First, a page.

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'I pick up patients and drive them to the hospital – it's a privilege'

Volunteers like Breda Lane help out people undergoing cancer treatment in a simple but invaluable way, and you could too.

Image: Shutterstock/gibleho

I HAVE BEEN volunteering for the Irish Cancer Society Care to Drive service for the past four years and thoroughly enjoy it. In fact, I find it hugely uplifting and rewarding.

Care to Drive is the Irish Cancer Society’s free transport service which brings cancer patients to and from their chemotherapy appointments in partner hospitals nationwide.

As a Care to Drive volunteer, I pick the patients up from their homes and drive them to the door of the hospital. When their treatment is finished, I collect them from the hospital and bring them home again. It just means that, when they are going through such a tough journey, transport is one less thing they need to worry about.

Why do people need this service? 

There are many reasons why a cancer patient needs the Care to Drive service. They may have been advised not to drive by their doctor due to the aggressive nature of the treatment, the patient may have no family in the immediate vicinity or family and friends may be unable to take time off work to transport them to weekly or fortnightly treatments – which can last many months. As patients are undergoing chemotherapy treatment, they are often exhausted when they get into the car, so it is a pleasure to give them a helping hand.

Being from Castleknock, I usually drive clients going to the Mater Hospital, St James’s Hospital and Connolly Hospital. I have one client per day. I pick up the clients at home give them my contact details and then they give me a call when they are finished treatment. It can take anything from two to eight hours so, being quite near to the hospital, I usually go home and wait for the phone call.

It’s a privilege to provide people with this support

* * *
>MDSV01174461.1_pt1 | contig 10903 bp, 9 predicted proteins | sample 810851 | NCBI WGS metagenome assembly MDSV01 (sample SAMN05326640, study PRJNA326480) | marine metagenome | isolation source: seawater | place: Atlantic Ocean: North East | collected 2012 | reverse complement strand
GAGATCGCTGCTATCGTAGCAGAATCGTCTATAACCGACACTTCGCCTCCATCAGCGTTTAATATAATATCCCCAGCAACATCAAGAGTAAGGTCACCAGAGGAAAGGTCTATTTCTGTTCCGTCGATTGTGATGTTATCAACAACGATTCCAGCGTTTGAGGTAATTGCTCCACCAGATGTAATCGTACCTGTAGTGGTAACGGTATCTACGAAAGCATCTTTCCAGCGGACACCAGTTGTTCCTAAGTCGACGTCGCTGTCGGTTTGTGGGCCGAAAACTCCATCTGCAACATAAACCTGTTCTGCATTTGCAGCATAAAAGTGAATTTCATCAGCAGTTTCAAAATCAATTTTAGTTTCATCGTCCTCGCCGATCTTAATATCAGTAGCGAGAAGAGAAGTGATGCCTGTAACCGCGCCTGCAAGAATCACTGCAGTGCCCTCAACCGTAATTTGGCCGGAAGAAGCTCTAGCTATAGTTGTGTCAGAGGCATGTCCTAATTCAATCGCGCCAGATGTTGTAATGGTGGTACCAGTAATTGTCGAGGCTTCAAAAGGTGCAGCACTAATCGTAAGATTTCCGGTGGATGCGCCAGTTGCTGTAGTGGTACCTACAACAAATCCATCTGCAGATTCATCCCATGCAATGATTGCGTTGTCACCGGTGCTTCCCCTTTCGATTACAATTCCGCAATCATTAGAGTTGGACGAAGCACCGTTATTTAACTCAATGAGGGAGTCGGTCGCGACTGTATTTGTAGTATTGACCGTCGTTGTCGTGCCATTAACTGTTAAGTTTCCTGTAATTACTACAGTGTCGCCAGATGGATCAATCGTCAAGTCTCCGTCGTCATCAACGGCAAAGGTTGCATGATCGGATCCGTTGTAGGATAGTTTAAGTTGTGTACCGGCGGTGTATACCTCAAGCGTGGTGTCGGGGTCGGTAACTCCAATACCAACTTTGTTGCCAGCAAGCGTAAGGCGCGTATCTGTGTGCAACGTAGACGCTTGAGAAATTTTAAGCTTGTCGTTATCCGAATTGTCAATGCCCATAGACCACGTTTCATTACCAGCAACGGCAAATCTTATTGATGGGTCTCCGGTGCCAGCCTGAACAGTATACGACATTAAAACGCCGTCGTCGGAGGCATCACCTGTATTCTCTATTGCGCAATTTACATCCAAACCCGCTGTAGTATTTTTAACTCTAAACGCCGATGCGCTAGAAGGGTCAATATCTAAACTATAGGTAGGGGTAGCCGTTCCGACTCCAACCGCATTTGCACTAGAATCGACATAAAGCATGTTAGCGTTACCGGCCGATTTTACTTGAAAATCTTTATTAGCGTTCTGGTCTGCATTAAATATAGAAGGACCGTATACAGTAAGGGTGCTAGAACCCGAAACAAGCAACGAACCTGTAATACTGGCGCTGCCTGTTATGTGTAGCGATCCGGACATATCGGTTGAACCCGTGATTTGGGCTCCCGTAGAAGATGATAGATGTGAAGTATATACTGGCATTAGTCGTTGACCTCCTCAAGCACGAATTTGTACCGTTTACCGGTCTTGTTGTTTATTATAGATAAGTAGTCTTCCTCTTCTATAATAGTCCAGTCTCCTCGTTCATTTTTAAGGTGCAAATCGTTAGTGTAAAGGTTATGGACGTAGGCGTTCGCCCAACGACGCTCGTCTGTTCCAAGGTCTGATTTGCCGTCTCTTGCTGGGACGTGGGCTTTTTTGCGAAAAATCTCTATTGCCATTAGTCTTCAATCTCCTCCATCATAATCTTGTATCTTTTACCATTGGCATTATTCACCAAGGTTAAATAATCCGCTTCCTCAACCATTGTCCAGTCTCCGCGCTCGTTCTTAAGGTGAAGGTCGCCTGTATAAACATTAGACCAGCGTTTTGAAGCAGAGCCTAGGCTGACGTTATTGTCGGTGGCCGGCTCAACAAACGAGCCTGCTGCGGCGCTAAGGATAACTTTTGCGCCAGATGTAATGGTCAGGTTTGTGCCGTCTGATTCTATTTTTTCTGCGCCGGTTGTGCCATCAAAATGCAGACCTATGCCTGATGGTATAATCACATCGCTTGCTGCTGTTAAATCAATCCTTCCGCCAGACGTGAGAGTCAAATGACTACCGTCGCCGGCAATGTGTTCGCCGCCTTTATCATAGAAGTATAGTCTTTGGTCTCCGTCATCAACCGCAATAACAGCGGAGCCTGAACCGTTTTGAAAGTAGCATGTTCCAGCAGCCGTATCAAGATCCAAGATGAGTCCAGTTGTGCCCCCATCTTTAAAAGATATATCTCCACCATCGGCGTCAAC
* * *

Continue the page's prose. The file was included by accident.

I enjoy meeting so many people and hearing their stories. Sometimes people will want to talk and share what is going on in their lives and if they do, my job is to listen. Other times, they might prefer to chat about general things like the news and sport. I take my lead from them and it is a privilege to provide people with this support when they are going through such a challenging time. I am always struck by how positive and nice people are.

I have completed 50 drives to date and have been a driver since September 2011. The Care to Drive service was first developed in 2008 by the Irish Cancer Society. Now in its seventh year of the national rollout of the service, Care to Drive is currently available in 15 hospitals nationwide.

Last year, the Society drove 916 patients to 8,266 appointments in hospitals across the country. To put it into context, volunteers drove patients 877,843km last year, which I feel is a phenomenal achievement that I’m happy and proud to be part of.

A practical way to help 

The service is free to both the hospital and the patient with volunteers being paid a contribution towards their fuel allowance and toll road costs. The Society recruits and trains volunteers and asks only that volunteers have free weekday availability, can commit to two weekdays a month and have access to a car.

I believe in the value of the Care to Drive service to support cancer patients and their families in a practical way. By supporting patients on their journey to hospital, we are making their overall cancer journey that little bit easier. For a small input on the volunteer’s part, it gives enormous rewards. I would recommend becoming a Care to Drive volunteer to anyone who is interested in giving something back and who has two weekdays free a month.

Daffodil Day, which is kindly supported by Dell, takes place this Friday, 27th of March 2015. All funds raised on Daffodil Day support the Irish Cancer Society’s services such as Care to Drive. You can support Daffodil Day in a number of ways:

Buy a Daffodil from a street seller / Donate online at www.cancer.ie / Donate over the phone Callsave 1850 60 60 60 / Text ‘Daff’ to 50300 to donate €4 (All €4 goes to the Society unless a provider applies VAT when a minimum of €3.25 goes to the Society. Service provided by Likecharity 01-4433890)

The Irish Cancer Society’s Care to Drive service is currently recruiting volunteer drivers in the counties of Mayo, Kildare, Dublin, Meath, Cavan, Leitrim, Longford and Roscommon. Anyone who is interested in getting involved and becoming a volunteer can contact the Care to Drive team on 01 231 6642 / 01 231 0566 or email transport@irishcancer.ie

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About the author:

Breda Lane

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